Interpret the key results for Chi-Square Test for Association

Complete the following steps to interpret a chi-square test of association. Key output includes p-values, cell counts, and each cell's contribution to the chi-square statistic.

Step 1: Determine whether the association between the variables is statistically significant

To determine whether the variables are independent, compare the p-value to the significance level. Usually, a significance level (denoted as α or alpha) of 0.05 works well. A significance level of 0.05 indicates a 5% risk of concluding that an association between the variables exists when there is no actual association.
P-value ≤ α: The variables have a statistically significant association (Reject H0)
If the p-value is less than or equal to the significance level, you reject the null hypothesis and conclude that there is a statistically significant association between the variables.
P-value > α: Cannot conclude that the variables are associated (Fail to reject H0)
If the p-value is larger than the significance level, you fail to reject the null hypothesis because there is not enough evidence to conclude that the variables are associated.

Chi-Square Test

Likelihood Ratio11.81640.019
Key Results: P-Value for Pearson Chi-Square, P-Value for Likelihood Ratio Chi-Square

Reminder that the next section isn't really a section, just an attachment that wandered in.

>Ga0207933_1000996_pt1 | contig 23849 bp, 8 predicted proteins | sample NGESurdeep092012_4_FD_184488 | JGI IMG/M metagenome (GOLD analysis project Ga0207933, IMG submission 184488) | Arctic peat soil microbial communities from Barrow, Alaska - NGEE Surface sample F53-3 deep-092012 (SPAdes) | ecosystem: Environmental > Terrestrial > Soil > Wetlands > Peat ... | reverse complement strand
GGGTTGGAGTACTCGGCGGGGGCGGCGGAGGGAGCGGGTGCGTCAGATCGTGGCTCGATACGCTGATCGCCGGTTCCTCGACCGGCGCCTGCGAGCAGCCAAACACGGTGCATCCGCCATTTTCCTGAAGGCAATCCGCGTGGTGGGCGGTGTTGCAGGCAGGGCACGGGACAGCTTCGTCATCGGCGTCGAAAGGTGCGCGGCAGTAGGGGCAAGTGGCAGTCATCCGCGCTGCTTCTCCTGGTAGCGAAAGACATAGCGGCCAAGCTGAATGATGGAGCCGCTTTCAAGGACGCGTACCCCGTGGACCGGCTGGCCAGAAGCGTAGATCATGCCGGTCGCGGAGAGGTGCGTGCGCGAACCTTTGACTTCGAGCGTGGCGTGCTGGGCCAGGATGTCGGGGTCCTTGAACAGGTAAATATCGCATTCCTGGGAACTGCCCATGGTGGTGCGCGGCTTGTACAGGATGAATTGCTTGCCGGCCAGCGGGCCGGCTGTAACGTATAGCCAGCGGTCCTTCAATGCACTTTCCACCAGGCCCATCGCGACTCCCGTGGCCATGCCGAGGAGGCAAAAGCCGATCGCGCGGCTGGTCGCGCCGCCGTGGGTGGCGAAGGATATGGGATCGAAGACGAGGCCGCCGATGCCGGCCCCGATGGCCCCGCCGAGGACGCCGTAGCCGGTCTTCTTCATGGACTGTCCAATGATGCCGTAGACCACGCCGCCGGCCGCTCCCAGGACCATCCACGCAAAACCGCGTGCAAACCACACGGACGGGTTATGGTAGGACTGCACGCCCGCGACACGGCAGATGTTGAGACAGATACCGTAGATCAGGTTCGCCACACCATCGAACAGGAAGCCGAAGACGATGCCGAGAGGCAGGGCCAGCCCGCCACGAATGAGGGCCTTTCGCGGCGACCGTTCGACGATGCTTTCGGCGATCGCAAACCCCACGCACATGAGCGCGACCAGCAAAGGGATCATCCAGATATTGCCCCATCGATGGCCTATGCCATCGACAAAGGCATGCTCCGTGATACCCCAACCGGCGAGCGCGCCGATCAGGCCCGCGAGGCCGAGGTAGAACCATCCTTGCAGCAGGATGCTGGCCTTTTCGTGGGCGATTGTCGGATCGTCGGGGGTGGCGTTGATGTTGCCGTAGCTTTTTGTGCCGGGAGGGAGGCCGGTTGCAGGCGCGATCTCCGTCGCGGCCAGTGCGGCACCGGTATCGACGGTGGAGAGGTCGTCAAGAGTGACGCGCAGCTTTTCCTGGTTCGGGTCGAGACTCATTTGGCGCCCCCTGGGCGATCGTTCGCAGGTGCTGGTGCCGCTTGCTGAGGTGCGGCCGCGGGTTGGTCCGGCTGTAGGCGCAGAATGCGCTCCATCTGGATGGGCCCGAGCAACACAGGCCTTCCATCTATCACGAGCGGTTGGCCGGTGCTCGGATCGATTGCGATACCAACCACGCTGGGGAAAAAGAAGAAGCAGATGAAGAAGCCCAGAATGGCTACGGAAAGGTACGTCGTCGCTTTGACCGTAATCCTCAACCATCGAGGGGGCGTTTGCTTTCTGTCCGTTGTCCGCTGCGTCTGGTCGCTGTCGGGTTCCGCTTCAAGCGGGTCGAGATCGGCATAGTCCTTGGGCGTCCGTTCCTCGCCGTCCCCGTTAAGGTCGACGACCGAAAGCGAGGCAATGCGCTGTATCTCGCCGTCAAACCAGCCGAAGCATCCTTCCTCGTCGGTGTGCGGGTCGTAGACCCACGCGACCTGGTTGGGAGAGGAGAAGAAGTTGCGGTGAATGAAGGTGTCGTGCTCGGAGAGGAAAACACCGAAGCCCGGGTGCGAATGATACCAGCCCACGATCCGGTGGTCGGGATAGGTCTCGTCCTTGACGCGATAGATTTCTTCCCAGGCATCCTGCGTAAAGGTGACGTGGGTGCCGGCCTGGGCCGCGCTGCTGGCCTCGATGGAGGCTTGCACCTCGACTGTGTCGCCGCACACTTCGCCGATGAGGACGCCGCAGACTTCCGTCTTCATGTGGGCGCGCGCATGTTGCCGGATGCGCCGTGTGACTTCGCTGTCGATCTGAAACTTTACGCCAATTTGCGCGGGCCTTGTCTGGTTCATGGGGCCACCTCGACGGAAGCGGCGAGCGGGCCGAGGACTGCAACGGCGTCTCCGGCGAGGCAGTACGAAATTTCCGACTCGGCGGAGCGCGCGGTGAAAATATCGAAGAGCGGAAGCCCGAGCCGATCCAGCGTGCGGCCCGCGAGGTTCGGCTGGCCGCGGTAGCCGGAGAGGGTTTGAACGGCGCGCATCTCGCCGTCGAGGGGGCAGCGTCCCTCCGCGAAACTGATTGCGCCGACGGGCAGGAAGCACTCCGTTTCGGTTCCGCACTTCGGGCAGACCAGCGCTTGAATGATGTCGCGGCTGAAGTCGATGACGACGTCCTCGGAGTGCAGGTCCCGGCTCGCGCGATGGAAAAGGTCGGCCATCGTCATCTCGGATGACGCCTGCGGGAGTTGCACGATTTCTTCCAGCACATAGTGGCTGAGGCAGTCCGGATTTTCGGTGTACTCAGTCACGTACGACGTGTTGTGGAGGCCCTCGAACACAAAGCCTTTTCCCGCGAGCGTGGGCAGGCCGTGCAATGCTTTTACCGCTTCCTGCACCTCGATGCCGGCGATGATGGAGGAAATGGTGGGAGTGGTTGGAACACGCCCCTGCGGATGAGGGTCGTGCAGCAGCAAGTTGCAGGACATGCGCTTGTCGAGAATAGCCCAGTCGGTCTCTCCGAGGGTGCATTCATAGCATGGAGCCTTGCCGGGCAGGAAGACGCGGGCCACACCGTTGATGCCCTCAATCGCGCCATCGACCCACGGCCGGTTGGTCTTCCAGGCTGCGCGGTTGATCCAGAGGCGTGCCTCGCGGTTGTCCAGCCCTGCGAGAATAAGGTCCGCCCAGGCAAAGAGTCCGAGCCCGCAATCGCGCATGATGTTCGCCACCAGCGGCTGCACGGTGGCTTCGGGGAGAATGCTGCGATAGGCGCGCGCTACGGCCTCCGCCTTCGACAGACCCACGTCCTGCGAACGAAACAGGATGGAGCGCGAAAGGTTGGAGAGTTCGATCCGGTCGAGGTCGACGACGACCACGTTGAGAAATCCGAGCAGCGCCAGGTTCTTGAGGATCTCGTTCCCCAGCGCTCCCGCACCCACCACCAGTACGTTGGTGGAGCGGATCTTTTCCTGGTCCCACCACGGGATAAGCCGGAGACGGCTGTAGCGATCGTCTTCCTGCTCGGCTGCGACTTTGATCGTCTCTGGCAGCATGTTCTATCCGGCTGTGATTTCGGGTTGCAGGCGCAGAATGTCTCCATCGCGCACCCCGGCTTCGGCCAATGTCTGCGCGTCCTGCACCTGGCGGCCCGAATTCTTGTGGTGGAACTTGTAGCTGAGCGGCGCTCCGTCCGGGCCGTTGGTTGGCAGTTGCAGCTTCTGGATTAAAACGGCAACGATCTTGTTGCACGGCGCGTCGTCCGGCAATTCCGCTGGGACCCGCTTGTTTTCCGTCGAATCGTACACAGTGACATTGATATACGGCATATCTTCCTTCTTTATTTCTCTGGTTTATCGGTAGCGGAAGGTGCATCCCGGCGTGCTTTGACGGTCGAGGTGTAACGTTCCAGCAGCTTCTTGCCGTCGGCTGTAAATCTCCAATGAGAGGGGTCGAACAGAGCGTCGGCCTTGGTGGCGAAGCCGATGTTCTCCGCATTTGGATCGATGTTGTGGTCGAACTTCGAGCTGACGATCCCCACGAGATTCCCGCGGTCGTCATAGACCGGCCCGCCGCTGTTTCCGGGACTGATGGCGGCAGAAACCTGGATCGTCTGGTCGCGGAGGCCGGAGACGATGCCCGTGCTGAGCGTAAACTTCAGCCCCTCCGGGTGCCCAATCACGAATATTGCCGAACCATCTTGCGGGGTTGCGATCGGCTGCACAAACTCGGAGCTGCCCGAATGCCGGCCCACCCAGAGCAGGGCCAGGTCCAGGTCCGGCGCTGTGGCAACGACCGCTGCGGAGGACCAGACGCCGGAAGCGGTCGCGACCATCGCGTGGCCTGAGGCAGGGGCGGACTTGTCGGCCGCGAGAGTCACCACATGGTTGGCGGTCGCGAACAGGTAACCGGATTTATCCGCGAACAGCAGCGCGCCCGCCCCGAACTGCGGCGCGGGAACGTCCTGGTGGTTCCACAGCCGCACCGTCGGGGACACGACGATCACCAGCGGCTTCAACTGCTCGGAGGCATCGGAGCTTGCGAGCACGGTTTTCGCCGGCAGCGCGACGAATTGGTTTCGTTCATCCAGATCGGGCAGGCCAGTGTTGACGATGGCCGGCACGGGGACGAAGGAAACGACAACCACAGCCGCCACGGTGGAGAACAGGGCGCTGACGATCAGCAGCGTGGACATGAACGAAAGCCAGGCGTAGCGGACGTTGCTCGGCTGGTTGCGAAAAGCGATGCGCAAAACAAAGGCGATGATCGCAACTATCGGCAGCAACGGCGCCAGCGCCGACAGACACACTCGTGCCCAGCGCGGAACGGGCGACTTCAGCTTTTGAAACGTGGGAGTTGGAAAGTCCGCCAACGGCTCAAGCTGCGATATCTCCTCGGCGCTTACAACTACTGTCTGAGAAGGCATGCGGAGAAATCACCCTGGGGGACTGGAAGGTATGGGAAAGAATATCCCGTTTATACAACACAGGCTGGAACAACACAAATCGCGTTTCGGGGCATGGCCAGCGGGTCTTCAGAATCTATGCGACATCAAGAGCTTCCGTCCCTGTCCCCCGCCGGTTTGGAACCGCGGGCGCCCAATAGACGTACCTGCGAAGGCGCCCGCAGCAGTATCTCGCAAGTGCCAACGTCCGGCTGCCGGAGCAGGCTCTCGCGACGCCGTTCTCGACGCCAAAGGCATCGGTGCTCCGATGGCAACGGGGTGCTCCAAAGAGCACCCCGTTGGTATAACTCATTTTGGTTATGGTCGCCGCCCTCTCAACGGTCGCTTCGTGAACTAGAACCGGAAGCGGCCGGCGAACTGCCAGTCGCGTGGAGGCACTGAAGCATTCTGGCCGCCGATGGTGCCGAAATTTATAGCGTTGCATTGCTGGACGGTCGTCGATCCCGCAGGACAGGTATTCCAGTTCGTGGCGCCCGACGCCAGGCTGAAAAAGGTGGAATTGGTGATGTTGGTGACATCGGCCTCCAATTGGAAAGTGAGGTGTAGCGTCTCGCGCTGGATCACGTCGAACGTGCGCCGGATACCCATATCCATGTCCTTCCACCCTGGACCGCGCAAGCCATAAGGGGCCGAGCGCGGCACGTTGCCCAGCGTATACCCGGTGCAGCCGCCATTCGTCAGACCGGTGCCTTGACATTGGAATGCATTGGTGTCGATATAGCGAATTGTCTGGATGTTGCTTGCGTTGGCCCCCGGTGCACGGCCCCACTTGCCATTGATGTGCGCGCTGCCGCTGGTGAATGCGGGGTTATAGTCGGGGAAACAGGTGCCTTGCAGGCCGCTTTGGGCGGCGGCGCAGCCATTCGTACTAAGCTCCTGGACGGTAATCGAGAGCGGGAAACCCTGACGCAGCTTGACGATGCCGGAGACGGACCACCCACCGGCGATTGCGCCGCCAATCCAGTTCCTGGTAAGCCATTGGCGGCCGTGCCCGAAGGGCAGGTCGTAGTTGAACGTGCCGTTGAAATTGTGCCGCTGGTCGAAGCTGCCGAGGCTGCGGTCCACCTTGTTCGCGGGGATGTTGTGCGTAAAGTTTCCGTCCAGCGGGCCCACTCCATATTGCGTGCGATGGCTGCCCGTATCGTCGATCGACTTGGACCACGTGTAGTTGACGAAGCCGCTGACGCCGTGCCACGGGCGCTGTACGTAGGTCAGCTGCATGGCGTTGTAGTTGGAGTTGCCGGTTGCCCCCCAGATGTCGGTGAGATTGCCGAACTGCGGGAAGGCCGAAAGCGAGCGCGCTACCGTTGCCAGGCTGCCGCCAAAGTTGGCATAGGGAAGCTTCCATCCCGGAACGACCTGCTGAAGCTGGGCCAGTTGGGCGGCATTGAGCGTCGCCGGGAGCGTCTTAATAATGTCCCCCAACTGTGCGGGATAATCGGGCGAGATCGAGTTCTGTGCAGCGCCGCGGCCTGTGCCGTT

In these results, the Pearson chi-square statistic is 11.788 and the p-value = 0.019. The likelihood chi-square statistic is 11.816 and the p-value = 0.019. Therefore, at a significance level of 0.05, you can conclude that the association between the variables is statistically significant.

Step 2: Examine the differences between expected counts and observed counts to determine which variable levels may have the most impact on association

To determine which variable levels have the most impact, compare the observed and expected counts or examine the contribution to chi-square

By looking at the differences between the observed cell counts and the expected cell counts, you can see which variables have the largest differences, which may indicate dependence. You can also compare the contributions to the chi-square statistic to see which variables have the largest values that may indicate dependence.

Rows: Machine ID   Columns: Worksheet columns

1st shift2nd shift3rd shiftAll
Cell Contents
      Expected count
      Contribution to Chi-square
Key Results: Count, Expected count, Contribution to Chi-square

In this table, the cell count is the first number in each cell, the expected count is the second number in each cell, and the contribution to the chi-square statistic is the third number in each cell. In these results, the expected count and the observed count are the largest for the 1st shift with Machine 2, and the contribution to the chi-square statistic is also the largest. Investigate your process during the 1st shift with Machine 2 to see if there is a special cause that can explain this difference.